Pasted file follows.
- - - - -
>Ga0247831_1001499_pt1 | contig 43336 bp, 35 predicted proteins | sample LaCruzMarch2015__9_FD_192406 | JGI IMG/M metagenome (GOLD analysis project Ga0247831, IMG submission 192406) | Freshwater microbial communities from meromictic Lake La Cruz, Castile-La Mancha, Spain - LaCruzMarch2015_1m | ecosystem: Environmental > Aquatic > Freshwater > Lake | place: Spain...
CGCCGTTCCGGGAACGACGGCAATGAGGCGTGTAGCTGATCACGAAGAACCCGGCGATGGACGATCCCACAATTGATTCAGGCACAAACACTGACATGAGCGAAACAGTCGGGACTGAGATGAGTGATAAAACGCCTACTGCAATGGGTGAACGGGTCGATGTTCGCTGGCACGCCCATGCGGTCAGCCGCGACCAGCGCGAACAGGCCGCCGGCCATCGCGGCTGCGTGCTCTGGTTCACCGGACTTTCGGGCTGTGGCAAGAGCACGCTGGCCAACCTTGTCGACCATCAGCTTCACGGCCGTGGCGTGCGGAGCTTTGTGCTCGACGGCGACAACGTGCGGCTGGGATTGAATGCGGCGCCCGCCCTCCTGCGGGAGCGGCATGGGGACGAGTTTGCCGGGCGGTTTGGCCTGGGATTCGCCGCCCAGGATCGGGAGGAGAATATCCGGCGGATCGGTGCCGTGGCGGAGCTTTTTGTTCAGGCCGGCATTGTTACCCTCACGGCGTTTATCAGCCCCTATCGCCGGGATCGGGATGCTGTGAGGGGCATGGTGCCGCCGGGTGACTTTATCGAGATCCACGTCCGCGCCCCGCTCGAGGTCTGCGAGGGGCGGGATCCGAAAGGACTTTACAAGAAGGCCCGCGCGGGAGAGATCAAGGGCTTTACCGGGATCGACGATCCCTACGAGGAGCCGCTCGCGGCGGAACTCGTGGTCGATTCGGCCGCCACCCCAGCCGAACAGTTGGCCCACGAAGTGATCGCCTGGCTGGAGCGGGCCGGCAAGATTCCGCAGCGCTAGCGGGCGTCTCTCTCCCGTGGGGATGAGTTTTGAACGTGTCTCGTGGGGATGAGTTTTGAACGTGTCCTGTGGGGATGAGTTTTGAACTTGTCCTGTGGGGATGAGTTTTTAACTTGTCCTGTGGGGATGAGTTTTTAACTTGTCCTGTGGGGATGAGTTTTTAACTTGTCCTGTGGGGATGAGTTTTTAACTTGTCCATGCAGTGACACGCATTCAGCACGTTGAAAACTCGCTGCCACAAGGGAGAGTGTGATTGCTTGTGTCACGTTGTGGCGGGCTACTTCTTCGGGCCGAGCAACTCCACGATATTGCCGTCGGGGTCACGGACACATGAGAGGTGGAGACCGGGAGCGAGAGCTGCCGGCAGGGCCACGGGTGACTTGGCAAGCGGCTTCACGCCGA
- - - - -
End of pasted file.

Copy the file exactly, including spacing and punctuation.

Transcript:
>Ga0247831_1001499_pt1 | contig 43336 bp, 35 predicted proteins | sample LaCruzMarch2015__9_FD_192406 | JGI IMG/M metagenome (GOLD analysis project Ga0247831, IMG submission 192406) | Freshwater microbial communities from meromictic Lake La Cruz, Castile-La Mancha, Spain - LaCruzMarch2015_1m | ecosystem: Environmental > Aquatic > Freshwater > Lake | place: Spain...
CGCCGTTCCGGGAACGACGGCAATGAGGCGTGTAGCTGATCACGAAGAACCCGGCGATGGACGATCCCACAATTGATTCAGGCACAAACACTGACATGAGCGAAACAGTCGGGACTGAGATGAGTGATAAAACGCCTACTGCAATGGGTGAACGGGTCGATGTTCGCTGGCACGCCCATGCGGTCAGCCGCGACCAGCGCGAACAGGCCGCCGGCCATCGCGGCTGCGTGCTCTGGTTCACCGGACTTTCGGGCTGTGGCAAGAGCACGCTGGCCAACCTTGTCGACCATCAGCTTCACGGCCGTGGCGTGCGGAGCTTTGTGCTCGACGGCGACAACGTGCGGCTGGGATTGAATGCGGCGCCCGCCCTCCTGCGGGAGCGGCATGGGGACGAGTTTGCCGGGCGGTTTGGCCTGGGATTCGCCGCCCAGGATCGGGAGGAGAATATCCGGCGGATCGGTGCCGTGGCGGAGCTTTTTGTTCAGGCCGGCATTGTTACCCTCACGGCGTTTATCAGCCCCTATCGCCGGGATCGGGATGCTGTGAGGGGCATGGTGCCGCCGGGTGACTTTATCGAGATCCACGTCCGCGCCCCGCTCGAGGTCTGCGAGGGGCGGGATCCGAAAGGACTTTACAAGAAGGCCCGCGCGGGAGAGATCAAGGGCTTTACCGGGATCGACGATCCCTACGAGGAGCCGCTCGCGGCGGAACTCGTGGTCGATTCGGCCGCCACCCCAGCCGAACAGTTGGCCCACGAAGTGATCGCCTGGCTGGAGCGGGCCGGCAAGATTCCGCAGCGCTAGCGGGCGTCTCTCTCCCGTGGGGATGAGTTTTGAACGTGTCTCGTGGGGATGAGTTTTGAACGTGTCCTGTGGGGATGAGTTTTGAACTTGTCCTGTGGGGATGAGTTTTTAACTTGTCCTGTGGGGATGAGTTTTTAACTTGTCCTGTGGGGATGAGTTTTTAACTTGTCCTGTGGGGATGAGTTTTTAACTTGTCCATGCAGTGACACGCATTCAGCACGTTGAAAACTCGCTGCCACAAGGGAGAGTGTGATTGCTTGTGTCACGTTGTGGCGGGCTACTTCTTCGGGCCGAGCAACTCCACGATATTGCCGTCGGGGTCACGGACACATGAGAGGTGGAGACCGGGAGCGAGAGCTGCCGGCAGGGCCACGGGTGACTTGGCAAGCGGCTTCACGCCGA